In another form, the teachings of the present invention provide a method for re-keying a lockset that includes: providing a lockset having a lock cylinder body and a plug assembly, the plug assembly including a plurality of first pin members and a plurality of second pin members, each of the first pin members being coupled to an associated one of the second pin members to inhibit relative translation therebetween along a first axis; positioning the second pin members in a predetermined orientation; uncoupling the first pin members from the second pin members to permit relative translation therebetween along the first axis; inserting a key with a desired key profile to the plug assembly, the desired key profile being operable for repositioning at least one of the first pin members relative to a respective one the second pin members along the first axis; and re-coupling each of the first pin members to the associated one of the second pin members to thereby inhibit relative translation therebetween along the first axis.

Further areas of applicability of the present invention will become apparent from the detailed description provided hereinafter. It should be understood that the detailed description and specific examples, while indicating the preferred embodiment of the invention, are intended for purposes of illustration only and are not intended to limit the scope of the invention.

BRIEF DESCRIPTION OF THE DRAWINGS

Additional advantages and features of the present invention will become apparent from the subsequent description and the appended claims, taken in conjunction with the accompanying drawings, wherein:

FIG. 1 is an exploded perspective view of a lock cylinder constructed in accordance with the teachings of the present invention;

FIG. 2 is a perspective view of a portion of the lock cylinder of FIG. 1 illustrating the lock cylinder body in greater detail;

FIG. 3 is another perspective view of the lock cylinder body;

FIG. 4 is a perspective view of a portion of the lock cylinder of FIG. 1 illustrating the plug in greater detail;

FIG. 5 is another perspective view of the plug;

FIG. 6 is a perspective view of a portion of the lock cylinder of FIG. 1 illustrating the bottom pin in greater detail;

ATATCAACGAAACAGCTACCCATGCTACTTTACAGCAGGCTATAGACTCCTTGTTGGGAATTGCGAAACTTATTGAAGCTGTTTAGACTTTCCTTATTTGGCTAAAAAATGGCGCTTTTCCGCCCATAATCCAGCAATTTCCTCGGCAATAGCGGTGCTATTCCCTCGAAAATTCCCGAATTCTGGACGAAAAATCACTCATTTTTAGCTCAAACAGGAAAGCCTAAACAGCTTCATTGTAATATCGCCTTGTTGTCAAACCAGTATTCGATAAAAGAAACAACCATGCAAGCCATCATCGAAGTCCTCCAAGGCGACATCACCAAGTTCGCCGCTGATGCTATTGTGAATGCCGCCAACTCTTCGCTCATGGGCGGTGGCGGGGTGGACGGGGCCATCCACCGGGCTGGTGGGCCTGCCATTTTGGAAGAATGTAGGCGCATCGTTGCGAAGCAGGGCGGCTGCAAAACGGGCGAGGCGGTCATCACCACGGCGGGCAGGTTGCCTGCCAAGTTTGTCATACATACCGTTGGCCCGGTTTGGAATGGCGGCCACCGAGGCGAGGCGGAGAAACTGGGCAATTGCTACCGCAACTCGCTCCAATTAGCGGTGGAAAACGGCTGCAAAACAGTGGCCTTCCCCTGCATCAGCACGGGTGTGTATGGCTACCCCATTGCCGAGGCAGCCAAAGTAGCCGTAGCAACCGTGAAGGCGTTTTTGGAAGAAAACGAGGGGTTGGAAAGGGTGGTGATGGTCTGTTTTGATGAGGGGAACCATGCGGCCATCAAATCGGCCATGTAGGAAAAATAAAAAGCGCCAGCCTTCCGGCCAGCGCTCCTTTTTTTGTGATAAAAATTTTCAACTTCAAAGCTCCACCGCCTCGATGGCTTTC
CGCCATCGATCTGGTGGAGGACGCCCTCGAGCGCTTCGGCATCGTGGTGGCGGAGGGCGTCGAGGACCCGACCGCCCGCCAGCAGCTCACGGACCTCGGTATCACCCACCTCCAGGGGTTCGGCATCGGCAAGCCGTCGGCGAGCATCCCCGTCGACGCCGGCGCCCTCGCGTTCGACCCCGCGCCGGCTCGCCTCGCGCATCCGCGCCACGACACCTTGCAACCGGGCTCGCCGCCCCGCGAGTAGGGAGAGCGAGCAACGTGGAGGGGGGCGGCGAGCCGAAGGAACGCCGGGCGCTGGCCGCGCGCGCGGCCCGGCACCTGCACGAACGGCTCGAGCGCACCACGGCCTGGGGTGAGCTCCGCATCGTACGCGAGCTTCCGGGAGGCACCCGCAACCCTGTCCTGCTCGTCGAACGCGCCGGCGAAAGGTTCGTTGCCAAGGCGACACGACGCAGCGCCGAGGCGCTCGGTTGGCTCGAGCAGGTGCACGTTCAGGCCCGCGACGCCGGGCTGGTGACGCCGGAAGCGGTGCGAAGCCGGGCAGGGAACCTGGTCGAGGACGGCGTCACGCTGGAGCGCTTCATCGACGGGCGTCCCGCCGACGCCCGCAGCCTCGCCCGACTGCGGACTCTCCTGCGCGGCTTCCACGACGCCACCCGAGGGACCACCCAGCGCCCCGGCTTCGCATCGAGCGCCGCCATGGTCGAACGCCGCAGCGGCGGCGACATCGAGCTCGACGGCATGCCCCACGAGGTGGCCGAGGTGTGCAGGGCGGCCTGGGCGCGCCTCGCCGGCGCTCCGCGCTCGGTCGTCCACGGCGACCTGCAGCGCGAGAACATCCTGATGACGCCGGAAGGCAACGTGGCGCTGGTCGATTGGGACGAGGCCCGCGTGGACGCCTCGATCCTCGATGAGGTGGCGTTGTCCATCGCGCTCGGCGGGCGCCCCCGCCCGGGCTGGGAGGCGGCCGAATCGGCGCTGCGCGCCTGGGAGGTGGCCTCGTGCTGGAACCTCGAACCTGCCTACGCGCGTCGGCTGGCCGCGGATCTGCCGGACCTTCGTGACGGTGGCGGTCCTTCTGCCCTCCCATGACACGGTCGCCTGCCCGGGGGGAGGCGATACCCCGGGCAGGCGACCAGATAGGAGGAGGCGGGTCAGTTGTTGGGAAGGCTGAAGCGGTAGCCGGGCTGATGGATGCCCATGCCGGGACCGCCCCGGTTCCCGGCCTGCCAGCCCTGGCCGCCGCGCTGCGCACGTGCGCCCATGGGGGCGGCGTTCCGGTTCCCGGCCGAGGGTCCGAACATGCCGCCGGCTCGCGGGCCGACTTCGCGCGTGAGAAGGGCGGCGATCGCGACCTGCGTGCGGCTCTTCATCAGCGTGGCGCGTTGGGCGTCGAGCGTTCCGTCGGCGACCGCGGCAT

FIG. 7 is a sectional view taken through the lock cylinder of FIG. 1;

FIG. 8 is a perspective view of a portion of the lock cylinder of FIG. 1 illustrating a portion of the guide bar in greater detail;

FIG. 9 is a perspective view of a portion of the lock cylinder of FIG. 1 illustrating the cover in greater detail;

FIG. 10 is another perspective view of the cover;

FIG. 11 is a perspective view of a portion of the lock cylinder of FIG. 1 illustrating the rack in greater detail;

FIG. 12 is a perspective view of a portion of the lock cylinder of FIG. 1 illustrating the lock bar in greater detail;

FIG. 13 is a sectional view similar to that of FIG. 7, but illustrating a matched key inserted to the keyway;

FIG. 14 is a longitudinal section view of the lock cylinder of FIG. 1 illustrating the matched key inserted to the keyway;

FIG. 15 is a perspective view of a portion of the lock cylinder of FIG. 1 illustrating the matched key inserted into the plug assembly;

FIG. 16 is an perspective view illustrating the lock cylinder of FIG. 1 in association with a re-keying tool;

FIG. 17 is a longitudinal section view of the lock cylinder of FIG. 1 illustrating the guide bar shifted relative to the lock cylinder body;

FIG. 18 is a sectional view similar to FIG. 13, but illustrating the guide bar shifted relative to the lock cylinder body;

FIG. 19 is a sectional view similar to FIG. 18, but illustrating the lock cylinder without the original matched key;

FIG. 20 is a sectional view similar to FIG. 19, but illustrating a “new” key installed to the keyway;

FIG. 21 is a longitudinal section view similar to FIG. 17, but illustrating the guide bar in a returned position relative to the lock cylinder body;

FIG. 22 is a sectional view similar to FIG. 20, but illustrating the plug assembly in a re-keyed state; and

FIG. 23 is a schematic illustration in flow chart form of a methodology performed in accordance with the teachings of the present invention.

DETAILED DESCRIPTION OF THE VARIOUS EMBODIMENTS